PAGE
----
Why Fixing Aging Is Easier than Fixing Similarly Complex Machines
Now let’s move on to another reason that people often give for clinging to the belief that aging is inherently inaccessible to biomedical intervention. If aging is just damage, and the body is just a complex machine, it stands to reason that we can apply the same principles to alleviating the damage of aging as we do to alleviating damage to machines.
What are the roles of telomeres and telomerase?
But people sometimes point out that the body has a host of self-repair and self-maintenance processes, which machines basically don’t have, hence we’re not really machines at all. Thus, they claim, the maintainability of machines is no basis for confidence that the body is in principle similarly maintainable.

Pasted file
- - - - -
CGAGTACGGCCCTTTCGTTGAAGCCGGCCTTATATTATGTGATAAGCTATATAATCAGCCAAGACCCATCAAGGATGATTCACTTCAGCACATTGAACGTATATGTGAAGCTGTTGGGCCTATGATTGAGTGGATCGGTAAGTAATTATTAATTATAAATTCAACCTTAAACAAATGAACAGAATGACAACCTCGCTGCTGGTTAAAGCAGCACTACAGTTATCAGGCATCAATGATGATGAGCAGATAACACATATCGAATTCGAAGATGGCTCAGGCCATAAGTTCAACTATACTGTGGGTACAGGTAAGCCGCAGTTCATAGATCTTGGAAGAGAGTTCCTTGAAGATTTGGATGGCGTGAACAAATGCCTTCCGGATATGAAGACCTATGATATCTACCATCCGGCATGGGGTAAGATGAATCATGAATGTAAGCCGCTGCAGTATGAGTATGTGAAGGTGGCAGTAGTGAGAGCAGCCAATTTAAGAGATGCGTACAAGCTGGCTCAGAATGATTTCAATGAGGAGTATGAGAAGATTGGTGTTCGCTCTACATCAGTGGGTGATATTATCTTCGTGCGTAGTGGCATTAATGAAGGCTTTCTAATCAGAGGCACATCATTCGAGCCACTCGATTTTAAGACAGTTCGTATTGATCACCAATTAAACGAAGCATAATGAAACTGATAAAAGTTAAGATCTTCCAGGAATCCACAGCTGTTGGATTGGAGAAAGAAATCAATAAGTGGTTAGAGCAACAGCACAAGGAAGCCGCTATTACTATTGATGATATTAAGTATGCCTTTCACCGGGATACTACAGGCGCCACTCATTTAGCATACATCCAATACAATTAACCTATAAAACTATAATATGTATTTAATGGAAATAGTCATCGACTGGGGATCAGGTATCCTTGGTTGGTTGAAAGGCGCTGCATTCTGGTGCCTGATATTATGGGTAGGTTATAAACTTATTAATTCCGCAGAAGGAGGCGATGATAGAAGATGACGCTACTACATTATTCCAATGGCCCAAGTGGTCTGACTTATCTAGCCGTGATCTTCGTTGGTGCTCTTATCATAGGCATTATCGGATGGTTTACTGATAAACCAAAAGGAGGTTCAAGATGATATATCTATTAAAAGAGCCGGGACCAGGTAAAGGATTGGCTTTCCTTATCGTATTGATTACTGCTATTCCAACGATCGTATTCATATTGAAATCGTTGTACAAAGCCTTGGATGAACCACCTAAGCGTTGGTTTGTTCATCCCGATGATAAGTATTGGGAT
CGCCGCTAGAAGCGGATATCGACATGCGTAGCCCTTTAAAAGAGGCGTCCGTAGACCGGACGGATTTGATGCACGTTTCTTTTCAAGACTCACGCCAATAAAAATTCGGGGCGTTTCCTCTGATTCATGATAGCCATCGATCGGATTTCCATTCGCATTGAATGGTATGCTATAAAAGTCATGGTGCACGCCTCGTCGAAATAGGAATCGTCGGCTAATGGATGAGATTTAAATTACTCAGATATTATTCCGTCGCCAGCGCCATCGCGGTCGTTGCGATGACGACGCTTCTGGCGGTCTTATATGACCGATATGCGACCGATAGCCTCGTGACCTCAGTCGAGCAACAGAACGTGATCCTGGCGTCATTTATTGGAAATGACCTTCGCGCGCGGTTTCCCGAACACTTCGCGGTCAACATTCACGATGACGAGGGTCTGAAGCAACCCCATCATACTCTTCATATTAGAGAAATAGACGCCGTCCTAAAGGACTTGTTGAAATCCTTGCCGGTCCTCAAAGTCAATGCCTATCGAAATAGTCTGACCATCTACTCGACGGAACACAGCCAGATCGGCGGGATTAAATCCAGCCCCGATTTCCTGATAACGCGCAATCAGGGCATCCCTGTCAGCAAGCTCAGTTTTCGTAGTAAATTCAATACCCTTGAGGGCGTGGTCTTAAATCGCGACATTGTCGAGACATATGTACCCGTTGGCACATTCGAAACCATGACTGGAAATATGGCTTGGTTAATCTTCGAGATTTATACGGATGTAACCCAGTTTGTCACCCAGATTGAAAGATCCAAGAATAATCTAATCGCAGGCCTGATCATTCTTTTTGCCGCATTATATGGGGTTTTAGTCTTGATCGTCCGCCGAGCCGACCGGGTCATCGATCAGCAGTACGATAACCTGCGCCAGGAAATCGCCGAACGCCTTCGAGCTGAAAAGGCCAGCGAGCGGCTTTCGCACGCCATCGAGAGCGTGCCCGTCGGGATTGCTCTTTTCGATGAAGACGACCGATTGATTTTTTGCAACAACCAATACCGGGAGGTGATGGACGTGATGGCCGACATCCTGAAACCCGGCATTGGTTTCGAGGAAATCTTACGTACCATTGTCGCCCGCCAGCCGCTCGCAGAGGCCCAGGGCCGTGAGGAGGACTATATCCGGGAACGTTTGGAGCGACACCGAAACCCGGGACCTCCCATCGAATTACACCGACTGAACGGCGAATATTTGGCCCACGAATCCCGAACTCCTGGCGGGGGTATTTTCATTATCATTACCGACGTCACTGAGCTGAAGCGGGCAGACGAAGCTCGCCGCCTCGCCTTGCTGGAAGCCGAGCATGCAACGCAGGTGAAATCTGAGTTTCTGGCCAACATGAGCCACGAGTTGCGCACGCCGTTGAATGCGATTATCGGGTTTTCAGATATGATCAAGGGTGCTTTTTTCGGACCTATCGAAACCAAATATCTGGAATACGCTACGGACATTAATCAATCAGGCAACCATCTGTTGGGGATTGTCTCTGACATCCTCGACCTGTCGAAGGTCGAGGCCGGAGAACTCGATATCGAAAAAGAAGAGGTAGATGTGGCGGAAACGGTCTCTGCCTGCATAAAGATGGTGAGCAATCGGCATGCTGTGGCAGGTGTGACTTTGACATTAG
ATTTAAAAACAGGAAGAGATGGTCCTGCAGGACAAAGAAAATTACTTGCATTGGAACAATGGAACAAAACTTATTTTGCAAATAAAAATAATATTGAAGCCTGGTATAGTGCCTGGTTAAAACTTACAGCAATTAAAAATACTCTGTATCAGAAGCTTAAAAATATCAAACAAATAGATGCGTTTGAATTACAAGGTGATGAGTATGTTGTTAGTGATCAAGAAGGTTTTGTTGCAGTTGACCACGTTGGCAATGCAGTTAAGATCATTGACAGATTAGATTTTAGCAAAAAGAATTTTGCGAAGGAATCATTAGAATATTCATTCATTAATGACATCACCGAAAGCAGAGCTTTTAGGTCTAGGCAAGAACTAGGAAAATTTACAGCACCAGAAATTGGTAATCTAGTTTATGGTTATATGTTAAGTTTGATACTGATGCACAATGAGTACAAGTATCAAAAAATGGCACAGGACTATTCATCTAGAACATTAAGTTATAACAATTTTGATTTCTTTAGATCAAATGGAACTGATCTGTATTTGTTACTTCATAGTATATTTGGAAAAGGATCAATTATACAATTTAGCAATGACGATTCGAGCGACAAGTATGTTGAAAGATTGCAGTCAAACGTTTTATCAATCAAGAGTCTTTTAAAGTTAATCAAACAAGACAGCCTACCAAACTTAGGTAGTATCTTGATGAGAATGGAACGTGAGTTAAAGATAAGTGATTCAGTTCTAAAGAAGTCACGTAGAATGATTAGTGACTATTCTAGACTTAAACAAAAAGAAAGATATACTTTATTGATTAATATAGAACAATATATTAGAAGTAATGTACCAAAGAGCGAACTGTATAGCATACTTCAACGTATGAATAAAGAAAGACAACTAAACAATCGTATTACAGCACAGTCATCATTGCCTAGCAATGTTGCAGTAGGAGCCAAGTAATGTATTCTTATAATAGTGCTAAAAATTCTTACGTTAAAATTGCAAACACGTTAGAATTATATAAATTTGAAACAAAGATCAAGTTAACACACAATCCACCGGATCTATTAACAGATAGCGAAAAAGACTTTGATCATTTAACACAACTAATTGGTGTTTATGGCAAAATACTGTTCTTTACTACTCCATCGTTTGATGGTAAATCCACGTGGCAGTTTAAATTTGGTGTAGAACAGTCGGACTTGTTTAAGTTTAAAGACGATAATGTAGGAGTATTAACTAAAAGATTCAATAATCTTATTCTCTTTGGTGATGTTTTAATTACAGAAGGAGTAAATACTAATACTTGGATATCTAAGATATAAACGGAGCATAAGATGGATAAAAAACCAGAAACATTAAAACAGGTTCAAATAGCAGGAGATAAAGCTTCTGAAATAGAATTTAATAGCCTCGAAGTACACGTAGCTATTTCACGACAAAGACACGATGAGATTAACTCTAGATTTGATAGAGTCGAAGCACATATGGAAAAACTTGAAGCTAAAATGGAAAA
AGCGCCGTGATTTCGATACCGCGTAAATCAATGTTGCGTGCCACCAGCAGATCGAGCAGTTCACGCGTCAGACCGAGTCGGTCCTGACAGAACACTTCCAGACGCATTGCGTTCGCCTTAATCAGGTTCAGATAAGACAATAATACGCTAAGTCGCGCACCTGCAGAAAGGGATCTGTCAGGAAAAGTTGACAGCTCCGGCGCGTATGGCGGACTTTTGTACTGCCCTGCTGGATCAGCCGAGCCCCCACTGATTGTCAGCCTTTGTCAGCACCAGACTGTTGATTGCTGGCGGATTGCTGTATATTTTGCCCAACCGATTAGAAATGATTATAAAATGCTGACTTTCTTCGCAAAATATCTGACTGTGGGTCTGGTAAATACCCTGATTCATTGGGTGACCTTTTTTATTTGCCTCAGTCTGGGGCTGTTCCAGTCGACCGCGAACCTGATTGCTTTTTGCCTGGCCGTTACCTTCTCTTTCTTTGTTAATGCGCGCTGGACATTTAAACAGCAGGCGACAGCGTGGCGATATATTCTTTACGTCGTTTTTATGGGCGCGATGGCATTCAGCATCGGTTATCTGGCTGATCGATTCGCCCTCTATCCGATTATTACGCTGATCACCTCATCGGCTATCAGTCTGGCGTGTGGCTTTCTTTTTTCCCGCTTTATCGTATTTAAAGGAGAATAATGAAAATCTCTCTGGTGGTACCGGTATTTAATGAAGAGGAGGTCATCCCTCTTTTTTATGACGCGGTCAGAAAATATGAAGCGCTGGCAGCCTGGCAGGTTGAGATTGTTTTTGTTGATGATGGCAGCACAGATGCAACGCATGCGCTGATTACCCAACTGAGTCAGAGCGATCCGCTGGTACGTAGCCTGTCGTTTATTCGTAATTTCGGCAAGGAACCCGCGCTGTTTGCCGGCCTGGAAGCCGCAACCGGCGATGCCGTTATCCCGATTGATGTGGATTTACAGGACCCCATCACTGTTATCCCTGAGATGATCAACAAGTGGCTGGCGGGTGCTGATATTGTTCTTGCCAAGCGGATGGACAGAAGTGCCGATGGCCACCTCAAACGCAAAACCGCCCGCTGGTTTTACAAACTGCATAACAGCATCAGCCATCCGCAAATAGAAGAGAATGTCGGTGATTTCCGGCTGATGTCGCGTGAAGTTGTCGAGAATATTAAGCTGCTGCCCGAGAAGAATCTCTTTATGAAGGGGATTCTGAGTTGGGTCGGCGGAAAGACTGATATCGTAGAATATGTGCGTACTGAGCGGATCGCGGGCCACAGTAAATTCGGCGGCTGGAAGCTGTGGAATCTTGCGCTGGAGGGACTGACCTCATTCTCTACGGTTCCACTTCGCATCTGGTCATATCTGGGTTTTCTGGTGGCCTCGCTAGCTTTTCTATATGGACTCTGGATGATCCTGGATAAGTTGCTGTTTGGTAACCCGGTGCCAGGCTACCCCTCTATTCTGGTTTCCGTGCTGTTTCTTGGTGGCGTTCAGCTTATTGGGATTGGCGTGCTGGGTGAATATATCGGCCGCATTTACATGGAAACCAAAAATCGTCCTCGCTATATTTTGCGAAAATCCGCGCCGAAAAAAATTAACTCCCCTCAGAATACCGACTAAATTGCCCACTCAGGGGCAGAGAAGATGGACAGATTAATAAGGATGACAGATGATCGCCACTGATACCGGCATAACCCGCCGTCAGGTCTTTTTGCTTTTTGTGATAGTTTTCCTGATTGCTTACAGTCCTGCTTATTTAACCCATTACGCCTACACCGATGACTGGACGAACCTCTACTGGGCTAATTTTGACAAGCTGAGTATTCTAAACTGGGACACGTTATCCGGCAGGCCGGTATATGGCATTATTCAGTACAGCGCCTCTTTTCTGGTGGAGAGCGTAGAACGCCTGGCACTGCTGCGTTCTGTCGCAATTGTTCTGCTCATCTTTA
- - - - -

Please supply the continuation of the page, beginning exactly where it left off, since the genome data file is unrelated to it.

Well, I invite you to think about that logic for a moment. We have built-in repair and maintenance machinery. Why on earth would that make it harder to maintain our bodies in good working order? Clearly the opposite is the case: if our bodies are doing most of the job automatically, that leaves less for us to do with biomedical technology.
Let me stress that I’m not saying the task is easy. The body is a great deal more complicated than any man-made machine—and what’s more, we didn’t design it, so we have to reverse-engineer its workings in order to understand it well enough to keep it running. But that doesn’t change the above logic: the natural capacity for self-repair that we’re born with is our ally in the anti-aging crusade, not our enemy.
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